“Horapollo, the grammarian of Alexandria, about A.D. 400, tells us that the crane was the symbol of a star-observer in Egypt, presumably from its high flight” [Allen, Star Names], or maybe from a habit of looking up at the sky as a number of pictures of cranes on this website show? The term ‘Magos‘ was used in the Hellenistic world rather loosely for astrologers, astronomers, and magicians (there was no distinction in the Hellenistic era drawn between astrology and astronomy) []. The magus were the Zoroastrian priestly caste of the Medes and Persians []. Magi is used in English for the three ‘Wise Men’ who visited the infant Christ.

“The first interpreters of the stars were called Magi (magus), as we read of those who made known the birth of Christ in the Gospels; afterwards they only had the name mathematicus.” [The Etymologies of Isidore of Seville, 7th century AD, p.183.]

A crane, meaning also ‘a machine for raising weights’ is so called from the long neck of the instrument. People were struck with some kind of similarity between the long-legged bird picking up his food with his long beak and their rude engines for lifting weights. In Greek, too, geranos has both meanings [, p.386]. In Greek and Roman theatre, a crane was used as a stage prop to create the special effects of flying characters, it could lift actors into the air portraying the appearance of gods in flight, hence the Latin term deus ex machina (‘god from the machine’). It was usually known as the mechane (‘machine‘), but also known as the geranos (‘crane’) or krade (‘branch’) [] [see picture].

The words mechane, and magus, come from the Indo-European root *magh- ‘To be able, have power’. Derivatives: may¹ (from Old English mæg, to be strong, be able), dismay (to deprive of might or the power to act as a result of fear or anxiety), might¹ (power), almighty, main (most important, from Old English mægen), machine, mechanic, mechanism, mechano-, magic, magus, (these words from Old Persian magu, member of a priestly caste < ‘mighty one’). [Pokorny magh– 695. Watkins

The verb ‘crane‘, to extend the neck, is also related. Cranes fly with necks outstretched, not pulled back like many other birds.

Cranes have elaborate courting displays or ‘dances’. In mythology the Crane Dance called Geranos, was performed by Theseus after his escape from the Labyrinth. Theseus had used a ball of thread to find his way out of the Labyrinth, and the dance he performed with the Athenians who escaped with him was an imitation of the windings of the Labyrinth. The ball of thread might relate to the chromosomes which carry the genes, they are coiled, threadlike structures of DNA? and why the word pedigree is related to ‘crane’ and ‘grus’. The Labyrinth (see Hercules) is also the term for a system of fluid passages in the inner ear, including both the cochlea which is part of the auditory system, and the vestibular system which provides the sense of balance. It is named by analogy with the mythical maze that imprisoned the Minotaur, because of its appearance []. [The word ear (auris) might be adjacent Pisces Australis and Grus was once part of that constellation.] There are Mechanoreceptors in the cochlea of the ear that detect sounds and the motion of the body. Sound is a mechanical wave, meaning it produces vibrational energy in the medium through which it moves, such as air. The crane standing on one leg might also suggest something to do with balance. [Hercules whose name might be resolved into ‘listening in the air’ performed twelve labors, and the word ‘labyrinth’ may be related to ‘labor’ as explained on Hercules’ page].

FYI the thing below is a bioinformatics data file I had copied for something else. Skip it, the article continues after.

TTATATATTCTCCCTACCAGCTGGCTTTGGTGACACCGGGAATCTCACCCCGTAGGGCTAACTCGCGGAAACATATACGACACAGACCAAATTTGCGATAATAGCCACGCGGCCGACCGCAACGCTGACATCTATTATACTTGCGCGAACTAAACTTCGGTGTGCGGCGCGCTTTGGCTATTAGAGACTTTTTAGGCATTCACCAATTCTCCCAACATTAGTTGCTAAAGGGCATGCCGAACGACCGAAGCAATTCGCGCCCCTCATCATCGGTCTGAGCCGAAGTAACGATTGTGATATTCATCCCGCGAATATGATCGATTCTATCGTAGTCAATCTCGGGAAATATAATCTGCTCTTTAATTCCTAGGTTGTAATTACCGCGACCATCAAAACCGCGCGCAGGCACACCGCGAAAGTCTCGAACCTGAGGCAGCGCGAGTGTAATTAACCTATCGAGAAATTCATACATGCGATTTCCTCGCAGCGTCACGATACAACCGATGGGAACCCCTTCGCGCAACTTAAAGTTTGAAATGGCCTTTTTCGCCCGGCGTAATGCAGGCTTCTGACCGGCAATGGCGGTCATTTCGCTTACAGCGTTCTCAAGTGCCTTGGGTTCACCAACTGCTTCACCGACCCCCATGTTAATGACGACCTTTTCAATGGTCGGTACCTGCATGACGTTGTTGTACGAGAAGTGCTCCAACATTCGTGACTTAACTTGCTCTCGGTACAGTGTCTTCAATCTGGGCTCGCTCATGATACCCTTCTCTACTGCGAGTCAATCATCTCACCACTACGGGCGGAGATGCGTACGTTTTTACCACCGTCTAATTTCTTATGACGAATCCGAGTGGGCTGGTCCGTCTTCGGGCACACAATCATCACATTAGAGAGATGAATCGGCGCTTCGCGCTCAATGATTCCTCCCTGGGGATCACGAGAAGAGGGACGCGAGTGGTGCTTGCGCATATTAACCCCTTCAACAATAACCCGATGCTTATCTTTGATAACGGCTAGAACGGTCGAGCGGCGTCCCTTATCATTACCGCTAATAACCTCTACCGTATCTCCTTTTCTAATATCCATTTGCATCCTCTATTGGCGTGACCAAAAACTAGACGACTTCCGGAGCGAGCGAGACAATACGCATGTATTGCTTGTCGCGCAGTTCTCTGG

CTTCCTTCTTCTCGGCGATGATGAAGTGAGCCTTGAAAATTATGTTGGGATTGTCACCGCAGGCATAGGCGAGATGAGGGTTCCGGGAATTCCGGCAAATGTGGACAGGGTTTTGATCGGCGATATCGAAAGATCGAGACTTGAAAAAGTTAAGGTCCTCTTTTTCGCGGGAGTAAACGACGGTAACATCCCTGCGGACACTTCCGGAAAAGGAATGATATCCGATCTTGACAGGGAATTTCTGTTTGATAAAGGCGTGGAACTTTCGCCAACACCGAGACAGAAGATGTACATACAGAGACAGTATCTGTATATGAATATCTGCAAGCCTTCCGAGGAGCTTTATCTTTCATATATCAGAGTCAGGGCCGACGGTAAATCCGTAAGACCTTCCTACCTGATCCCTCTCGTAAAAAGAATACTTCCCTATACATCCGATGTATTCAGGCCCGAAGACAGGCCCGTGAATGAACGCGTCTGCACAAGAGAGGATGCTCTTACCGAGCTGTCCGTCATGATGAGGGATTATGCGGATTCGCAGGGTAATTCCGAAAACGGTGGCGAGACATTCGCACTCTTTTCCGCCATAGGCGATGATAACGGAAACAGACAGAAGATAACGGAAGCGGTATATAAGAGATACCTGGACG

The phrase “the cranes of Ibycus” became a proverb among the Greeks for the discovery of crime through divine intervention. It relates to the story of  Ibycus, a Greek lyric poet, of the 6th century BC. While in the neighbourhood of Corinth, the poet was mortally wounded by robbers. As he lay dying he saw a flock of cranes flying overhead, and swore “Those cranes will avenge me.” Shortly afterward the robbers were sitting in a theater in Corinth and saw a flock of cranes flying by. One joked to his friend “there go the avengers of Ibycus” []. The remark was overheard and the robbers were arrested. Cranes pointed to the killers by mysteriously circling over the head of one of the guilty. This old proverb has been referred to as “The Cranes of Ibycus” []. This legend is probably a play on the similarity between the poet’s name and the Ancient Greek word for ‘crane’ (ibyx) [].